Today marks a hundred years since the caves at the top of the Swansea Valley were discovered.
The International Food and Drink Festival begins in Cardiff Bay as part of the Cardiff Summer Festival.
A new visitor centre will be opened today on Anglesey, celebrating how the island was once the world's leading producer of copper.
Wales needs to become a 'luxury destination' with more spas and heritage hotels. That's part of a strategy to boost tourism here. It's hoped visitors will be attracted from across Europe and America. Marketing campaigns will also be stepped across England and here in Wales.
The Welsh Government says it'll target Ireland, Germany and the US but mainly Britain to boost tourism in Wales. It's launched a new strategy today but David Williams of the Hotel & Restaurant Association in Llandudno says tourism should be taken out of government's hands.
A man who died after falling while climbing at Anglesey in north Wales has been named as 48-year-old Vaughan Richard Holme, of Horsham in West Sussex.
A 21-year-old Hampshire man who died in the same incident is yet to be named by the North Wales Coroner.
The Cardiff Festival will have a new attraction this summer with the Roald Dahl Plass being transformed into an urban beach.
The city council says there will be deck chairs, with shaded areas and giant parasols. There will also be a child-friendly beach with a sand pit and a shallow water play area.
For more energetic types the beach will have goal posts and volleyball nets for beach soccer and beach volleyball tournaments.
A strategy to boost the amount of cash tourists bring to Wales by 10% over the next seven years has been launched by the Welsh Government.
One way to bring in more revenue says the report is to market Wales as a luxury destination, but what is tourism worth to Wales?
- In 2012, there were 9.6 million overnight trips to Wales by GB residents who spent £1,588m
- North Wales had the most number of GB tourists and SE Wales the most business trips
- Wales attracted 879,000 international visitors spending £328 million during 2011
- The four top generating countries were Ireland, France, Germany and USA
- In total there were 10.6 million visitors to Wales spending nearly £ 2.1 billion during 2011.
Source: Welsh Government
There needs to be a new direction for tourism in Wales says the country's Economic Minister.
In a report out today Edwina Hart says the strategy to attract people to Wales over the next seven years should focus on luxury destinations.
The vision she says is to work with "iconic, high quality, reputation-changing products and events. There will be a focus on more luxury and branded hotels; more well-being facilities such as spas; more heritage hotels that utilise historic and distinctive buildings."
There also needs to be all year round attractions, activities and cultural experiences and more unusual and distinctive products if the target of 10% grow in the tourism industry is realised says the report 'Partnership for Growth'.
Most tourists to Wales come from the UK and the Welsh Government says marketing will be increased in London and South East Midlands and Yorkshire, as well as within Wales itself for the first time.
The Welsh tourism industry will hear this morning what the government's plans are to increase visitor numbers, drive up earnings and deliver value for money to the Welsh economy. It's estimated that tourism is worth £5 billion to Wales.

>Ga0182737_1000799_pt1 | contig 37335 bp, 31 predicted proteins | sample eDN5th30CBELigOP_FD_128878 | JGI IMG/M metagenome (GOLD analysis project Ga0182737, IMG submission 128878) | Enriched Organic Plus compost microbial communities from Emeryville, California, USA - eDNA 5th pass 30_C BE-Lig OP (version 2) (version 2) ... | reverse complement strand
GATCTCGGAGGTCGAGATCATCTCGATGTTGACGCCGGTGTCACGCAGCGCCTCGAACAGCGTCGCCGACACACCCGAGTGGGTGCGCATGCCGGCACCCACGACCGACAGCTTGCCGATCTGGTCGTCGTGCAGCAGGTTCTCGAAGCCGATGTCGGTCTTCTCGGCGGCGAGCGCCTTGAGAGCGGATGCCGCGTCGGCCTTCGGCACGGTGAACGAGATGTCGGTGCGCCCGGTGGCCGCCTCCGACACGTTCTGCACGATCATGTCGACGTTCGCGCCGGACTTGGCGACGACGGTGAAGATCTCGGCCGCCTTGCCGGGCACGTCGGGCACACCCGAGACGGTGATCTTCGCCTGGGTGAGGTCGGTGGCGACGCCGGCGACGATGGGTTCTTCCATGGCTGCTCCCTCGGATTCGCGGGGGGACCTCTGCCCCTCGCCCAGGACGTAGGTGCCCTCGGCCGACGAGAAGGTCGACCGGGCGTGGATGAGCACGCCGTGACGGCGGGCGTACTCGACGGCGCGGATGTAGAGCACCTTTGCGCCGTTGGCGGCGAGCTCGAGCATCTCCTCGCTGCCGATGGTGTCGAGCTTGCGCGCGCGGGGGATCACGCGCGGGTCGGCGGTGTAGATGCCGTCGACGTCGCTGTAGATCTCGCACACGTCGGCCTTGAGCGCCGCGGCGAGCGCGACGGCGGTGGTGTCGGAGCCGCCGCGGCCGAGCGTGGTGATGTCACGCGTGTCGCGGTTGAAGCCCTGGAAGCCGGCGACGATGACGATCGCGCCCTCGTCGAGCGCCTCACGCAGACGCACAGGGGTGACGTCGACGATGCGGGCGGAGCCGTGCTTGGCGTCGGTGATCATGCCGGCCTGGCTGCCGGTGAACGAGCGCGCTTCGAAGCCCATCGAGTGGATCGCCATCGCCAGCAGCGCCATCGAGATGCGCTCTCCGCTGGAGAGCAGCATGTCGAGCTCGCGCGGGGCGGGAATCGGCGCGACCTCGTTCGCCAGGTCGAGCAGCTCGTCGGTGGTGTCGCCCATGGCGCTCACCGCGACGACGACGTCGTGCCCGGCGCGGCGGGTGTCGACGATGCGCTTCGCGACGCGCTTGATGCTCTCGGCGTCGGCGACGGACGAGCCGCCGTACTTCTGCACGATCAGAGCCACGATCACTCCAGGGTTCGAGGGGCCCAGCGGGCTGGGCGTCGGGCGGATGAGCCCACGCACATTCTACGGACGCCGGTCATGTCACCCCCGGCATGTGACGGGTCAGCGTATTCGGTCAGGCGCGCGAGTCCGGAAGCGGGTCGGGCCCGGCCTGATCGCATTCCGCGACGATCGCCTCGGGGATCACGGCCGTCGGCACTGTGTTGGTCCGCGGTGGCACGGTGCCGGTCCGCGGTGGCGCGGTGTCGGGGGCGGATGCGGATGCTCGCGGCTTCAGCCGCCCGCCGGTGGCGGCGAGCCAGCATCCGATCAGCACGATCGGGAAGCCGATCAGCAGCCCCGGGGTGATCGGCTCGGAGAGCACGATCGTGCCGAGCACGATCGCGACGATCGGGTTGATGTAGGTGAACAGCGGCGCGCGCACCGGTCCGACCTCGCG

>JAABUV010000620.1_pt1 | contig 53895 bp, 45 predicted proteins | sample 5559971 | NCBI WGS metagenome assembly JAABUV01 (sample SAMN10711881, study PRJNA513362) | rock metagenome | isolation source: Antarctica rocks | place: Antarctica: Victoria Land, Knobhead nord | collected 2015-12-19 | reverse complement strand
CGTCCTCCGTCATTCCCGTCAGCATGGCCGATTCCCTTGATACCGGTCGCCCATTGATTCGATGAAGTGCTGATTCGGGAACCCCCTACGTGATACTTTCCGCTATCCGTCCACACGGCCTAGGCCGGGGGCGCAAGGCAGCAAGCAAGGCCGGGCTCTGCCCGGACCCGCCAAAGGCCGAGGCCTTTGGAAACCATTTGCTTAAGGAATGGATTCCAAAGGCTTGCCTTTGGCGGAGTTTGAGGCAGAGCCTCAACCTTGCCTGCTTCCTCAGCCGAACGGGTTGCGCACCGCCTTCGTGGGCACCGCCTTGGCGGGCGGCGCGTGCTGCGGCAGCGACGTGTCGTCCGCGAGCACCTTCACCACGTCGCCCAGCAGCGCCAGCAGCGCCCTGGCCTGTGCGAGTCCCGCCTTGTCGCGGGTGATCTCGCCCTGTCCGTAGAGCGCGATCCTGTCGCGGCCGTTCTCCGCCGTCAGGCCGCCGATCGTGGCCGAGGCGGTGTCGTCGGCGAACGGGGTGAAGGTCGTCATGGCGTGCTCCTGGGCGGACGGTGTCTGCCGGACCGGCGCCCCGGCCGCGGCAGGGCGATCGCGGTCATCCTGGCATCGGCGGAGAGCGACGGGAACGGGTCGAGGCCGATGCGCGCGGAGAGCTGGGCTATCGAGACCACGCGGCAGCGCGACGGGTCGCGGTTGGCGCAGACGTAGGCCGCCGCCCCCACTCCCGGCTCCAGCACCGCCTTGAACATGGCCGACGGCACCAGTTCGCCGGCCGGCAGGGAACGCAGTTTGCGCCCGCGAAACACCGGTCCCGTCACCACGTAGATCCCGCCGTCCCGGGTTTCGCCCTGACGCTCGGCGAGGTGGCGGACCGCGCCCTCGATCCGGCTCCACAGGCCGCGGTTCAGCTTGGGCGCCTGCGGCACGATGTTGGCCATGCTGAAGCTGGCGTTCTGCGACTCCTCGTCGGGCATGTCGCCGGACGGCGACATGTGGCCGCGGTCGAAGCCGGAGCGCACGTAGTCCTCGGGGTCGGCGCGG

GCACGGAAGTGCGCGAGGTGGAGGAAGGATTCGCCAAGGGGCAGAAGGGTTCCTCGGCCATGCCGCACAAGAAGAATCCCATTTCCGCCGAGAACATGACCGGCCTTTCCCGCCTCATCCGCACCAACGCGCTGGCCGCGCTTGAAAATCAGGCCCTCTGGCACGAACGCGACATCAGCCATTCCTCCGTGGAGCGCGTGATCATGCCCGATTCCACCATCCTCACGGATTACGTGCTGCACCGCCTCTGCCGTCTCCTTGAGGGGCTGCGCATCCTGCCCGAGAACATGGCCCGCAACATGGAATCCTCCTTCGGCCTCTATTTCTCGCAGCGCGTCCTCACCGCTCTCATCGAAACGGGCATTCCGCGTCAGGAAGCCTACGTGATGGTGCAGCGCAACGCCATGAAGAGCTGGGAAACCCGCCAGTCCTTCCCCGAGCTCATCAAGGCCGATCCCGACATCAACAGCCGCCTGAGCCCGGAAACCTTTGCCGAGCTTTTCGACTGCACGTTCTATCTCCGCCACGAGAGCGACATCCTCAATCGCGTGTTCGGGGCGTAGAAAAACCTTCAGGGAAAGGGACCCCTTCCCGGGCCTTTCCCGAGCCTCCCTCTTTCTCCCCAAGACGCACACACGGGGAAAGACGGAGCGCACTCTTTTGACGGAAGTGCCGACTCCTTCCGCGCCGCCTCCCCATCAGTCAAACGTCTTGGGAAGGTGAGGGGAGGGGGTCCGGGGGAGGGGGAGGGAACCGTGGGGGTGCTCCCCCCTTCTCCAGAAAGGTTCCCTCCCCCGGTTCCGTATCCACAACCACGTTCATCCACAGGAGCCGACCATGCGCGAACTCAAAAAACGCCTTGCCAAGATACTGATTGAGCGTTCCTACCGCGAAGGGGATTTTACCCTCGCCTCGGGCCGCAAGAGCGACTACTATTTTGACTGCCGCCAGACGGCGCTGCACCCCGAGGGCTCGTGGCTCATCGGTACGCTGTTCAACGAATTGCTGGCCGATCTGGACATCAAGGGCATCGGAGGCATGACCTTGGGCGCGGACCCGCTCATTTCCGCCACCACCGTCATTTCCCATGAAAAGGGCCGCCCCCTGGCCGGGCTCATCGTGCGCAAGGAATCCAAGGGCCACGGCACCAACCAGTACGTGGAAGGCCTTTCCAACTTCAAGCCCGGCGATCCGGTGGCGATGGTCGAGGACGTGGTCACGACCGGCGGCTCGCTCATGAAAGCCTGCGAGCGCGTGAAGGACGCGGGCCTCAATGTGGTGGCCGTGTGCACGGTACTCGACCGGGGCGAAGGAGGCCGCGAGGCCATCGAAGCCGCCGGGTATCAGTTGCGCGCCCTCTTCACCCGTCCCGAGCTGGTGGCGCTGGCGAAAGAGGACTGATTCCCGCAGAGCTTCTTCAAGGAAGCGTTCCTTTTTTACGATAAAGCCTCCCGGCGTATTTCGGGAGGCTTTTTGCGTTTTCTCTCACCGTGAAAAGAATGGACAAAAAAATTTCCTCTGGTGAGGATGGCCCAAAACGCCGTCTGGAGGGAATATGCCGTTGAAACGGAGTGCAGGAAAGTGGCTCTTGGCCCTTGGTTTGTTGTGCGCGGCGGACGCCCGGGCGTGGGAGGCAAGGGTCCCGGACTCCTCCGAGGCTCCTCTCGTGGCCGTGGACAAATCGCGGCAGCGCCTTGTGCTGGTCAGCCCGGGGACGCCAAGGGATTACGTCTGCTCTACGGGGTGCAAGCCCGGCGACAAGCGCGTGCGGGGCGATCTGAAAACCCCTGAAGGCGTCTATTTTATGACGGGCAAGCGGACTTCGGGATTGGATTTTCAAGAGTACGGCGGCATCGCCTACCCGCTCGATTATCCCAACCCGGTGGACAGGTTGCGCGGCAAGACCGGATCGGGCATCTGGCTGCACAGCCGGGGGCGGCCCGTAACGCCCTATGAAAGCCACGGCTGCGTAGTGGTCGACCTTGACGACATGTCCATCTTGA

Today Economy Minister, Edwina Hart, will publish the Welsh Government vision for the industry for the next several years.
In 2012, there were 9.6 million overnight trips to Wales from other parts of the UK. 62% of these visitors came for a holiday, 25% to visit friends or relatives and 13% on business. UK visitors spent £1,588 million in Wales last year.
Visitors to Wales from abroad spent £328 million during 2011, with the Republic of Ireland, France, Germany and USA bringing the most tourists.
A former aluminium factory in Conwy is set to become Europe's first Wave Garden.
Conwy Adventure Leisure is submitting the plans and will hold a consultation today in Dolgarrog so residents can learn more about the multi-million pound development which would see the site transformed into a surfing facility and renamed 'Surf Snowdonia'.
The factory stopped operating in 2007. The consultation will take place at Dolgarrog Community Centre between 8am - 8pm.
Heavy rain and flooding in Wales last summer is being blamed for the drop in the number of beaches which have excellent water quality, according to the latest Good Beach Guide.
The annual results released by the Marine Conservation Society (MCS) today show that the number of beaches found as having excellent water quality has fallen from 153 in 2012 to 98 this year.
Beaches which failed to meet bathing water standards included Rhyl in Denbighshire, Criccieth in Gwynedd and Ogmore Slip in the Vale of Glamorgan.
The MCS said, "Relentless rain and flooding in many parts of the country led to an increase in the amount of bacteria and viruses ending up in our bathing waters.
"This type of pollution can originate from a variety of sources such as agricultural and urban run-off, storm waters, misconnected plumbing, septic tanks and dog faeces.
"Sewage and animal waste is full of viruses and bacteria and most water users won’t be aware that this type of pollution can increase the chance of them going home with an ear, nose or throat infection, or even gastroenteritis."
To see whether your local beach passed the test visit the Good Beach Guide website here.
As parts of North Wales enter a fifth day of snow, tourism businesses are bracing themselves for a poor start to the season. The industry is worth £4.2bn per year to the Welsh economy.
The cold snap looks set to continue into the weekend, which is normally seen as the start of the tourism season.
In Tenby, tourists are wrapping up against the unseasonably cold weather: